From Pacific to Atlantic: An 8000-km Bicycling Odyssey
July 29, 2011 Halifax NS

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Photo Finish!

"Of all the distance travelled during an adventure, it is often the last few kilometres that one remembers most vividly and fondly."

The feeling of jagged stones being squeezed beneath a pair of spinning tires, the contrast of soft, moist leaves and sharp, rigid branches brushing against skin, or the taste of salty ocean air getting thicker by the minute; these are the sensations one can expect to experience while riding a bicycle down a rugged trail towards the coast, the finish line of a long, hard journey lying just around the next corner or two.

I remember the screaming in my calves and the pounding of my heart – part exhaustion, part euphoria – but I remember just wanting to peddle faster no matter how much it hurt, just to savour the final moments of this adventure. I couldn't see the beach, but I knew it was only a few minutes ahead. I could have sworn I heard the waves crashing on the sand. The midday sun was intense, and I felt drips of sweat running down my cheeks. Thinking back, they could have been tears. Nearly 80 days ago, I had dipped my feet in the Pacific Ocean and hopped on my bicycle. Now here I was on the other side of the continent, over 8000 kilometres later, ready to dip my feet again - this time in the Atlantic.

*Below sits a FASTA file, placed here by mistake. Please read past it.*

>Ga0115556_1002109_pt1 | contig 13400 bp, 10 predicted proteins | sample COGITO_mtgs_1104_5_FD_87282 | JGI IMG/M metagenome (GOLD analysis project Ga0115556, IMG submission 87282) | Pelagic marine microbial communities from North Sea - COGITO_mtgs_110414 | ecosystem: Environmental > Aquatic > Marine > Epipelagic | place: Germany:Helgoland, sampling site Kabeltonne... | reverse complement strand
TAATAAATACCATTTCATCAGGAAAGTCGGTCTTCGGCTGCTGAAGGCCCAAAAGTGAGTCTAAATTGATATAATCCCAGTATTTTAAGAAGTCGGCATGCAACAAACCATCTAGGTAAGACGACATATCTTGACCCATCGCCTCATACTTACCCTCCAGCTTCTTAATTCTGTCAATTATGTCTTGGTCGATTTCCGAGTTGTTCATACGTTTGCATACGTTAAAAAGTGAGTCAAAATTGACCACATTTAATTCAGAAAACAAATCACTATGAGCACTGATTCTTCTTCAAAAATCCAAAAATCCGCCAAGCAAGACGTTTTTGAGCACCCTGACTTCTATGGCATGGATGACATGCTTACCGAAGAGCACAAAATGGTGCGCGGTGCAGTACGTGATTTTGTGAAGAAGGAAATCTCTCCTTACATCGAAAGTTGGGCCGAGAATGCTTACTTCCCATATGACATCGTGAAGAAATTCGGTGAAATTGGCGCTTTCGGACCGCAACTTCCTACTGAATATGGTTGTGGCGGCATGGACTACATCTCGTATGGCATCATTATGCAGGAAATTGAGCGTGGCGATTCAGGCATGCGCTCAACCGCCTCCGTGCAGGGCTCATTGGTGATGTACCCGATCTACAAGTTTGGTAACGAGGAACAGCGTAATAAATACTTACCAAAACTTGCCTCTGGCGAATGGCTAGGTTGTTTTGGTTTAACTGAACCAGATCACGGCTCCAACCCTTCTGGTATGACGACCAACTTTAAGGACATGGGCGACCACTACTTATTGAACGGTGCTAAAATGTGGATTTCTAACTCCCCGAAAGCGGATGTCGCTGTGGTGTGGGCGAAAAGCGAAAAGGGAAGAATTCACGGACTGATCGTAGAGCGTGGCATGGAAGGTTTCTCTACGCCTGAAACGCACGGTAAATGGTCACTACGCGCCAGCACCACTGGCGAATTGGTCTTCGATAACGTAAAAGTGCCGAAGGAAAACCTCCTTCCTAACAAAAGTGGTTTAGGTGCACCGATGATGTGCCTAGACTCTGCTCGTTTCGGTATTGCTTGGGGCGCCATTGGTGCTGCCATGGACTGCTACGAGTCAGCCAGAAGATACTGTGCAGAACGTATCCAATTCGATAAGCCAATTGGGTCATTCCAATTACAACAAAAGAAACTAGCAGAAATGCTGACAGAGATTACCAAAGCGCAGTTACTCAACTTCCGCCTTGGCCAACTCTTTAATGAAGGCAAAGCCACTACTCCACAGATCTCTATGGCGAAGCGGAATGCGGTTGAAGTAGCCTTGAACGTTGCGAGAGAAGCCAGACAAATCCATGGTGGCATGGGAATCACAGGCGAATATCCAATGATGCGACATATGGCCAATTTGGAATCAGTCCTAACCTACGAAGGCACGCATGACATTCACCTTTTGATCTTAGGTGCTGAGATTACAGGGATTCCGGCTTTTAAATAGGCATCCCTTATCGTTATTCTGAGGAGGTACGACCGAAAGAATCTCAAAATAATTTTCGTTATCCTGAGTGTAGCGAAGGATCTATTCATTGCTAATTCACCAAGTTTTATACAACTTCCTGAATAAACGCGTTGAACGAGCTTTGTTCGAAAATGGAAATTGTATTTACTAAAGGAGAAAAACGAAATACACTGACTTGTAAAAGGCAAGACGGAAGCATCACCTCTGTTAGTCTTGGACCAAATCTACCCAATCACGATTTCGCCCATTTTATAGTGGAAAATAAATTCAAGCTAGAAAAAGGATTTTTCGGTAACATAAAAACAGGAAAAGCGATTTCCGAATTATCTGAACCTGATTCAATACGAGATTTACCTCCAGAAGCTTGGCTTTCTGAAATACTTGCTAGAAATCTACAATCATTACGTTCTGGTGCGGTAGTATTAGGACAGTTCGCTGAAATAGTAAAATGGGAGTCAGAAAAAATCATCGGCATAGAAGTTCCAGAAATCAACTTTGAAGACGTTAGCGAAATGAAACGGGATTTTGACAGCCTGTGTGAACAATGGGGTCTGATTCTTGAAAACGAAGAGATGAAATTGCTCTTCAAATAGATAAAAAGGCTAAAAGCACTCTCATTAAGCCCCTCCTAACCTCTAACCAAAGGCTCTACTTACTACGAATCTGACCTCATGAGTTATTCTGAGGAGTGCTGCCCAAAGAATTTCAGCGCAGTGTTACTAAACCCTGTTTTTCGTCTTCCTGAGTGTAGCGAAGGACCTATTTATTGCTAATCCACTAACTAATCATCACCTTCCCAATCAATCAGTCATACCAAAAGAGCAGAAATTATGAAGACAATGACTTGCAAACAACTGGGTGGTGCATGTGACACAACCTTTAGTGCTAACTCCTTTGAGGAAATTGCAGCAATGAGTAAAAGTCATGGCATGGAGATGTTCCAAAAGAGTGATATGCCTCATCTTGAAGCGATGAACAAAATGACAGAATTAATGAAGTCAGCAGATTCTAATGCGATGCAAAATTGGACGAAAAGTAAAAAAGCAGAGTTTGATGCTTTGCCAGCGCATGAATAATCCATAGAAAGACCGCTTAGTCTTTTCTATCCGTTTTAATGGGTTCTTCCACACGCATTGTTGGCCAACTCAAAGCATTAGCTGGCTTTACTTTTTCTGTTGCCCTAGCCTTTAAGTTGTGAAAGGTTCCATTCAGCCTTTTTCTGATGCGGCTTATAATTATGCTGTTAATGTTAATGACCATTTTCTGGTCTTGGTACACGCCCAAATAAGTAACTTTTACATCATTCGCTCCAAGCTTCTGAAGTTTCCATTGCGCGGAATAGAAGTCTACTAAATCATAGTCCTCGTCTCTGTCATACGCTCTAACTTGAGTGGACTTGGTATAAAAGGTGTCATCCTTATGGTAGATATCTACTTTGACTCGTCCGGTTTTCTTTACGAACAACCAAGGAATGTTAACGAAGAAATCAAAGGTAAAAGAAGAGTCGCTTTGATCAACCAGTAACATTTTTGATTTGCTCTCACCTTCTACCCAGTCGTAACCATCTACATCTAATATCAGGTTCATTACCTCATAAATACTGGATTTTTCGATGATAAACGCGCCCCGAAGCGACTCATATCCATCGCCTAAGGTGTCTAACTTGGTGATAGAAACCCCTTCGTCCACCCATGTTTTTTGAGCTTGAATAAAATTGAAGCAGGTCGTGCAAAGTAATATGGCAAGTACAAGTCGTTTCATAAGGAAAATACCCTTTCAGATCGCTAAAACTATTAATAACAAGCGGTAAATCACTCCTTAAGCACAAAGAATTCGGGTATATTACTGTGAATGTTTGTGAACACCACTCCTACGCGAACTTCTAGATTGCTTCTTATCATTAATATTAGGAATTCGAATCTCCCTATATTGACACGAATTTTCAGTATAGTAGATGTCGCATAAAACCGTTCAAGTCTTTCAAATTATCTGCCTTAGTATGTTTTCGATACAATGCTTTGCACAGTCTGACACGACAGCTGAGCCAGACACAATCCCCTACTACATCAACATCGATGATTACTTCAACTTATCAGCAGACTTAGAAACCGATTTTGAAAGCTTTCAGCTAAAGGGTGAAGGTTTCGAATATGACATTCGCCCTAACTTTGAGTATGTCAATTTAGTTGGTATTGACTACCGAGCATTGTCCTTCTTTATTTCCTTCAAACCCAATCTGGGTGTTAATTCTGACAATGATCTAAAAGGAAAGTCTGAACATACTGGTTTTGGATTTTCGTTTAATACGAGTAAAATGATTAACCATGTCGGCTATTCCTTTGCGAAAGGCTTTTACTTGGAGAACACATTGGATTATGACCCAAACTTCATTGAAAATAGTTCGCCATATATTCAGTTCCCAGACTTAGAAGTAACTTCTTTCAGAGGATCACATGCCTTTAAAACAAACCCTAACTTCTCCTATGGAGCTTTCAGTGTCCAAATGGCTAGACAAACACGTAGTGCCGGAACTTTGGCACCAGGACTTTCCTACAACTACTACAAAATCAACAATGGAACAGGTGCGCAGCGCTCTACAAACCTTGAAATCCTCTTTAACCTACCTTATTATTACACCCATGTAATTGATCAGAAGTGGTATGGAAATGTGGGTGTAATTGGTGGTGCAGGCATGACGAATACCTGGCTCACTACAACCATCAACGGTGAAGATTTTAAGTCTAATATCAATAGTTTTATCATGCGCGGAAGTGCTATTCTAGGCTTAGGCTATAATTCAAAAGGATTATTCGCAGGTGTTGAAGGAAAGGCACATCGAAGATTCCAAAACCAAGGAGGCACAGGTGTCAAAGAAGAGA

Stinky Feet? Check!

The trail was thickly lined with bushes, my vision ahead blocked by tall walls of stones left by storm waves. Strapped to my handlebars, my GPS confirmed the ocean was no more than a couple hundred metres away, but the trail – actually an old railroad – swung widely and begun to follow the shoreline, stubbornly refusing to reveal open water while it meandered its way to Lawrencetown Beach. It wasn’t at all what I expected.

I had been picturing the ocean in my head for weeks and weeks, ever since pulling myself up and over the first range of mountains in Canada’s west. Since then the imaginary vision of the Atlantic, invitingly laid out ahead on the horizon, kept me going through the hardest times; the frigid, torrential rainstorms, the endless onslaught of persistent, blood-sucking flies, the crippling headwinds, agonizing mud with a consistency of wet concrete, and the long, exhausting hills that came one after another like waves on the ocean itself. The sound of snapping spokes and cables, popping tires, grinding chain rings and bending metal became a soundtrack of the journey, often serenading me at the least appropriate times and the loneliest places. I would be left standing at the side of the road under an oppressive sun beating down on my shoulders, while swatting away bugs with one hand and rubbing my chin with the other, wondering aloud, "Now, how am I going to fix that!?" My imagined Atlantic Ocean may have seemed even farther away than it actually was in reality, but continuing forward was the only option; there was no way I was going to turn around and bike back through all the obstacles I passed to get this far. It would be easier from now on. All the tough parts behind me, weren’t they?

The Entire Route
Each split in clour indicates individual days.
68 riding days in total